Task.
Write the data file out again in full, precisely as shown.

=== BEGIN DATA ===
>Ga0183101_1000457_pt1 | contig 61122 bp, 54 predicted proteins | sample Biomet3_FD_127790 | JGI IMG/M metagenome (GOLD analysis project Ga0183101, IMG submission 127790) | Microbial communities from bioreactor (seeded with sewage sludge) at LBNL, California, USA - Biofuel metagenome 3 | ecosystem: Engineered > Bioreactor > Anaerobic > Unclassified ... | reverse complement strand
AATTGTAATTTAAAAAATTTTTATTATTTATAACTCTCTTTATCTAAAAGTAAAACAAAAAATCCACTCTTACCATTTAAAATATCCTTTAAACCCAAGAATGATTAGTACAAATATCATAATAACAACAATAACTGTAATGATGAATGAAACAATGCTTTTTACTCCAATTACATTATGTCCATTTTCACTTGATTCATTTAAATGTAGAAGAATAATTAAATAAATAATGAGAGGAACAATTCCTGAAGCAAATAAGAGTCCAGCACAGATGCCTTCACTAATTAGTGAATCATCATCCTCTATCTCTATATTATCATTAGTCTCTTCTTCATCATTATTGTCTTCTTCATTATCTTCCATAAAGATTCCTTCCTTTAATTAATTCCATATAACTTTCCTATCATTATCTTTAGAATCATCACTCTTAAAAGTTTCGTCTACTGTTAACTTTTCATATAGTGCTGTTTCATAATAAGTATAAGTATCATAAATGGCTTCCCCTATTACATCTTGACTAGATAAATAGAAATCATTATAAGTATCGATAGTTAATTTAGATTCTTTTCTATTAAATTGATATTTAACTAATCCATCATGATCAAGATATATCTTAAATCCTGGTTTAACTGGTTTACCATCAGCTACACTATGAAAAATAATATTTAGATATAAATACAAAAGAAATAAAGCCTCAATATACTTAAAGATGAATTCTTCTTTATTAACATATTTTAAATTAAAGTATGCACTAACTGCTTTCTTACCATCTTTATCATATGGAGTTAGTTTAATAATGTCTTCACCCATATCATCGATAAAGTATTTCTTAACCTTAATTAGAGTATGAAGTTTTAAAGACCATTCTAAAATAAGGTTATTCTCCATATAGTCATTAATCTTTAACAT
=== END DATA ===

>Ga0183101_1000457_pt1 | contig 61122 bp, 54 predicted proteins | sample Biomet3_FD_127790 | JGI IMG/M metagenome (GOLD analysis project Ga0183101, IMG submission 127790) | Microbial communities from bioreactor (seeded with sewage sludge) at LBNL, California, USA - Biofuel metagenome 3 | ecosystem: Engineered > Bioreactor > Anaerobic > Unclassified ... | reverse complement strand
AATTGTAATTTAAAAAATTTTTATTATTTATAACTCTCTTTATCTAAAAGTAAAACAAAAAATCCACTCTTACCATTTAAAATATCCTTTAAACCCAAGAATGATTAGTACAAATATCATAATAACAACAATAACTGTAATGATGAATGAAACAATGCTTTTTACTCCAATTACATTATGTCCATTTTCACTTGATTCATTTAAATGTAGAAGAATAATTAAATAAATAATGAGAGGAACAATTCCTGAAGCAAATAAGAGTCCAGCACAGATGCCTTCACTAATTAGTGAATCATCATCCTCTATCTCTATATTATCATTAGTCTCTTCTTCATCATTATTGTCTTCTTCATTATCTTCCATAAAGATTCCTTCCTTTAATTAATTCCATATAACTTTCCTATCATTATCTTTAGAATCATCACTCTTAAAAGTTTCGTCTACTGTTAACTTTTCATATAGTGCTGTTTCATAATAAGTATAAGTATCATAAATGGCTTCCCCTATTACATCTTGACTAGATAAATAGAAATCATTATAAGTATCGATAGTTAATTTAGATTCTTTTCTATTAAATTGATATTTAACTAATCCATCATGATCAAGATATATCTTAAATCCTGGTTTAACTGGTTTACCATCAGCTACACTATGAAAAATAATATTTAGATATAAATACAAAAGAAATAAAGCCTCAATATACTTAAAGATGAATTCTTCTTTATTAACATATTTTAAATTAAAGTATGCACTAACTGCTTTCTTACCATCTTTATCATATGGAGTTAGTTTAATAATGTCTTCACCCATATCATCGATAAAGTATTTCTTAACCTTAATTAGAGTATGAAGTTTTAAAGACCATTCTAAAATAAGGTTATTCTCCATATAGTCATTAATCTTTAACAT